ryg said...

x86 of course is a special case that's particularly amenable to small LZ decoders; it's not really fair, all other instruction sets will be much larger. (which is sort of ironic because RISC is supposed to make instruction encoding smaller)
Where do you get the idea that RISC is supposed to have small instruction encodings?

The original RISCs wanted to save area on instruction *decoding* logic, mostly by using more explicit encodings, fewer ops and getting rid of Microcode - with the idea that the area was better spent on more registers and cache. But their fixed 32 bits/instruction were much more than in contemporary CISCs (e.g. VAX had 1 or 2 bytes opcode, plus 1 byte per operand, plus immediates).

cbloom said...

It just seemed to me that when you have an instruction set that does less the instructions should be smaller.

Like x86 has a ton of weird complicated microcoded stuff (like base-10 ascii instructions). If you just trimmed all that fat you should have an instruction set that you can encode a lot smaller.

But yeah, that's not really what RISC is.

Most RISCs do things like always put a register index and immediate on the instruction even if they aren't needed; there's the weird ARM thing where instructions always contain a shift, etc.

In x86 you get lots of special cases like ops that imply a register and thus don't have to specify one at all, and cases like SHL or SHR by 1 that don't have to send the shift amount as an immediate, etc.

trixter said...

I've had a "fastest ever on 808x" LZ decompression routine in my back pocket for a decade, which is extremely small. Since all symbols have a fixed bit length, it is possible to write an optimal parse compressor for it, but optimal parsing is difficult (for me) so I never got around to it.

Because size = speed for 808x, the decompressor leverages single-byte opcodes where possible, and also keeps everything in registers so that the only memory accesses are symbol fetches and stores/copies. I had to use the stack segment for this, so I could leverage POP to get symbol info.

Hm... looking at this for the first time in a decade, I think I might be able to rewrite it so that it supports overlapping decompression, which would also eliminate the need for the stack segment. Compression would be better (not limited to 16-bit symbols) but speed would be worse. Would be interesting to try it someday. Anyway, here's the block for the curious (and I'm sorry for the formatting, but your blogging platform doesn't allow the PRE tag or other means of source formatting in comments)


(this assumes you have set SS:SP to the start of your compressed data,
ES:DI to the start of the output buffer, and DS:SI equal to ES:DI)

POP DX ;total size of output, so we know when to stop!
@cbitloop:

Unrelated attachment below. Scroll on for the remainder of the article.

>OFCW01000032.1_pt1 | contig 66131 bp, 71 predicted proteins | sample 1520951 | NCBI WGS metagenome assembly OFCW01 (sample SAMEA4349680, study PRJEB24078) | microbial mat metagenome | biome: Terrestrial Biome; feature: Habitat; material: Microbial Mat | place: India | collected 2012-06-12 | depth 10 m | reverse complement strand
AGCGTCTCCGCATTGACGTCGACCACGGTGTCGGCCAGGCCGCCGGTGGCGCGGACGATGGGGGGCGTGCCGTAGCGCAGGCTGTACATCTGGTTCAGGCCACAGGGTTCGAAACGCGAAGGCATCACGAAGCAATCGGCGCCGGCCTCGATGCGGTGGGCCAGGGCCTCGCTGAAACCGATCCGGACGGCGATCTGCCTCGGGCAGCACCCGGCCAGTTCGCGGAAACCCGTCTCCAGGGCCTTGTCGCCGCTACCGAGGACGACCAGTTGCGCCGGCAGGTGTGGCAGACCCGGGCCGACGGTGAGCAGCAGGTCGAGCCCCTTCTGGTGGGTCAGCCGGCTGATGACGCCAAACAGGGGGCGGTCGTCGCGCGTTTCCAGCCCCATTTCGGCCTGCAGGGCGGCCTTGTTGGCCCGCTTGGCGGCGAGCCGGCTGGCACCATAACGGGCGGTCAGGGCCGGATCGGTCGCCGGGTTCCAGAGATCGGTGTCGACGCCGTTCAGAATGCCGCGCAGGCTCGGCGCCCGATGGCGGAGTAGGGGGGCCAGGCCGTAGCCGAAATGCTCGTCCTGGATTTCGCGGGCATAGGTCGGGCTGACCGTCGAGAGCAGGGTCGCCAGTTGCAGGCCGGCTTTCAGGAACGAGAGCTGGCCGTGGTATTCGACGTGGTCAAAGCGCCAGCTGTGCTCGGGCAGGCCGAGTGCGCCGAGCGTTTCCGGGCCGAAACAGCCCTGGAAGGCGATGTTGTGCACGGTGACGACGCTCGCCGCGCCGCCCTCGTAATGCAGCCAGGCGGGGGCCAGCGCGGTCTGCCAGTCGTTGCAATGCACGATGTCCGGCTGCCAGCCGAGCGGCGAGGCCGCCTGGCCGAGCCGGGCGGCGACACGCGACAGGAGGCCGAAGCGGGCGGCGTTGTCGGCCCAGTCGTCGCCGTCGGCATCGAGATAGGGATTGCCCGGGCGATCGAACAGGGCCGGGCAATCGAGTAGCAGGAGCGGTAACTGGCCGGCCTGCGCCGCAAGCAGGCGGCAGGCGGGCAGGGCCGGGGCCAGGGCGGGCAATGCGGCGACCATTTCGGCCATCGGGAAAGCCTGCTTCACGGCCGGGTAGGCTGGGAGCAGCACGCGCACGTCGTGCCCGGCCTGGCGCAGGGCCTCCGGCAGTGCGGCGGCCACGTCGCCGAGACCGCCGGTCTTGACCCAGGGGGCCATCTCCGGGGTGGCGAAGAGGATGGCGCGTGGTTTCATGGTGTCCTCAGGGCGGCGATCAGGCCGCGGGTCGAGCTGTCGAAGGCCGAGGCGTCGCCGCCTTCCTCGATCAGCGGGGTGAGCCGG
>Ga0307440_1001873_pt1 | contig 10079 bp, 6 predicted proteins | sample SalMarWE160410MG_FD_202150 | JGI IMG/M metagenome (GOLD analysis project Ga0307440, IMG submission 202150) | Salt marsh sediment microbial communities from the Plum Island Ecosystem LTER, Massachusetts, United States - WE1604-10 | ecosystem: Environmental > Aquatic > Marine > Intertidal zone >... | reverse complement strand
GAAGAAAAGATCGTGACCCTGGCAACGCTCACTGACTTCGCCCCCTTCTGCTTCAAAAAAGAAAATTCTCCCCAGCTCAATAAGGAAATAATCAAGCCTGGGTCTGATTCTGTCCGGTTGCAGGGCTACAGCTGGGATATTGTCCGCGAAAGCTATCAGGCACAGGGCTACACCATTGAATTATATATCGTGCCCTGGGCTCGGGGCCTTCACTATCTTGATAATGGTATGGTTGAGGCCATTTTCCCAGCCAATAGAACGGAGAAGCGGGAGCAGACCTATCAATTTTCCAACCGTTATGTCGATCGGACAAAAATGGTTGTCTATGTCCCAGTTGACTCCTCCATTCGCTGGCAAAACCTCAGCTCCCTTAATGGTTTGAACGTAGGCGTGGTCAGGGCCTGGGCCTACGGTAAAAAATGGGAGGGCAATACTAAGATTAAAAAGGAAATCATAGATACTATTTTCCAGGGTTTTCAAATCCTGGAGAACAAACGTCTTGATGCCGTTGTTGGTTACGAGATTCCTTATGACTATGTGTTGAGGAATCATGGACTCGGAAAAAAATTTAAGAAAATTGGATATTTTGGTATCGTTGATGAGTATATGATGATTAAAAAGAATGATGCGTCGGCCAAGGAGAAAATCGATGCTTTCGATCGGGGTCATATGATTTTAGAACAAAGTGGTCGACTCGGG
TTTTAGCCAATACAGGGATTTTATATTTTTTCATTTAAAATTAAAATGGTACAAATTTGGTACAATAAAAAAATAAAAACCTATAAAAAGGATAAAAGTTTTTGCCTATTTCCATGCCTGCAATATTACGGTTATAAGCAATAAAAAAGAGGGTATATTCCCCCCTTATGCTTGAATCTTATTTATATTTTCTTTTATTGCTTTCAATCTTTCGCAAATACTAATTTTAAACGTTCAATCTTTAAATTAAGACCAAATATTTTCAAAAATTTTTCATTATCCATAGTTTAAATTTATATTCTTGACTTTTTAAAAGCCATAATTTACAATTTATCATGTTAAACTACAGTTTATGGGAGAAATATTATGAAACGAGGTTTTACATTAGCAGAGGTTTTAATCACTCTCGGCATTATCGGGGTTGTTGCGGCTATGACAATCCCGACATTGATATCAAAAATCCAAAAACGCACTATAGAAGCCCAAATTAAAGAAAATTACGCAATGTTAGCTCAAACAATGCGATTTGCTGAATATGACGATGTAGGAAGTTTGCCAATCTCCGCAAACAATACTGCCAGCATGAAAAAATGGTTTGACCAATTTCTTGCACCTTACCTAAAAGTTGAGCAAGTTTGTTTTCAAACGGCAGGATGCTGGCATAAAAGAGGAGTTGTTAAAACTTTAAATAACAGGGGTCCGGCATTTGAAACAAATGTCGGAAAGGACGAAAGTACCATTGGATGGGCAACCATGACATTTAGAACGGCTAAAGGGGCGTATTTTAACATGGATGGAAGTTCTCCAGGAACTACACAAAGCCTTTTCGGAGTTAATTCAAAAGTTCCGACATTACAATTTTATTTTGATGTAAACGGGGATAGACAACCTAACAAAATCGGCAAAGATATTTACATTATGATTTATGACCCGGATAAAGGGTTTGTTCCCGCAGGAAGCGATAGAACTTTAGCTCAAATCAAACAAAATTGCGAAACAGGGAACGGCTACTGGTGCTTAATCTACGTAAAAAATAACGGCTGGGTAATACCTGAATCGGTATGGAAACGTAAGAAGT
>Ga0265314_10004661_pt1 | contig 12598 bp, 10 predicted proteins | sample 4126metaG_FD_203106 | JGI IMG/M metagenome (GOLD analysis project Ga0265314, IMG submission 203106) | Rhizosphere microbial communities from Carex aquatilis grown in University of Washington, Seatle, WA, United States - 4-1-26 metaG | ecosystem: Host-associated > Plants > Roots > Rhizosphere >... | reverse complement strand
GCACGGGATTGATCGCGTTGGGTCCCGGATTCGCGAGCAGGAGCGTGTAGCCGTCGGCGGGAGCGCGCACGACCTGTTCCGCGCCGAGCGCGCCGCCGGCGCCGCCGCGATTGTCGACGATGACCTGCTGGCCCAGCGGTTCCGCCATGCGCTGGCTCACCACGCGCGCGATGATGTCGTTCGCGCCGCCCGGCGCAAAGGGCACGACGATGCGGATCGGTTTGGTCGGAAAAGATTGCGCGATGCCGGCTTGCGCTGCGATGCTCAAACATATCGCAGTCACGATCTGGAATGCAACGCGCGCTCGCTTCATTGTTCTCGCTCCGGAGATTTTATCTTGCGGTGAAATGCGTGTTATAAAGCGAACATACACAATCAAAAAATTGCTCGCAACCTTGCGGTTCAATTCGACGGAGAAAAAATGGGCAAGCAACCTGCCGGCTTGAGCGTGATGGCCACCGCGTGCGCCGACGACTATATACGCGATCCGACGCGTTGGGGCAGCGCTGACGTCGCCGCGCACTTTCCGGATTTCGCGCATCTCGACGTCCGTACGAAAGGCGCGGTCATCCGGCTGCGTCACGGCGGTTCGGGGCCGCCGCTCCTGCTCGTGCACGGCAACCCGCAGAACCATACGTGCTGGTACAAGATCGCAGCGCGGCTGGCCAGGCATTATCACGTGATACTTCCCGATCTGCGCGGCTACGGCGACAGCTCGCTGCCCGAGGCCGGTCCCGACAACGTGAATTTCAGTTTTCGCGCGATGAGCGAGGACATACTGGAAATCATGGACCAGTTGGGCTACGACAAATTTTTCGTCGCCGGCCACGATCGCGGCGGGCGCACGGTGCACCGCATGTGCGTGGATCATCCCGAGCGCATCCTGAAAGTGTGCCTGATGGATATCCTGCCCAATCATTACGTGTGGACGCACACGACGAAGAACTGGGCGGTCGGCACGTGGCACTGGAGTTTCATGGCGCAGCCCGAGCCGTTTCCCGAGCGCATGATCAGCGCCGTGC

POP BX ;get 16 bits of literal/match data
;-------begin of code block that repeats a total of 16 times------
SHL BX,1 ;get leftmost control bit into carry bit
JC @process_literal ;if carry set, next token is a literal
POP CX ;otherwise, it's a code: grab the length,
SHR CX,1 ;SHR to both grab carry bit and adjust range
JC @process_match ;carry bit set? It's a match
POP AX ;not set? It's a run. Grab date to make run
REP STOSW ;output the word AX, CX times
JMP @token_finished ;Finished with this token
@process_match:
POP SI ;next token is the offset to copy FROM
REP MOVSW ;Copy CX words
JMP @token_finished ;Finished with this token
@process_literal:
POP AX ;grab the literal...
STOSW ;...and store to output buffer
@token_finished:
;---------end of code block that repeats a total of 16 times-------

cbloom said...

Clever trick using the stack to pop the compressed stream!

But the two byte alignment has got to hurt compression quite a bit.

BTW the one that someone posted earlier also had a pretty clever trick about jumping past the rep. I didn't really notice it at first, it's something like :

rep
literal:
movsb

that never occurred to me before and can save a byte for some decoders.

Joerg said...

Have you been running this with all IRQs turned off? Just wondering what happens when a timer ticks in ...

Joerg said...

Forget about the last comment, any int happening will only trash what has already been read. Nice :)

trixter said...

@cbloom: Thanks, coming from you that means a lot to me. I have to give credit to Terje Mathesen though, since he inspired it. You're right, operating in words definitely hurts compression, but it was built for speed, not compression efficiency.

@jeorg: Yep, ints can be on during decompression. They can NOT be on while you're setting up the new stack segment obviously :-)

extrememoderate said...

What's the purpose of this code?

old rants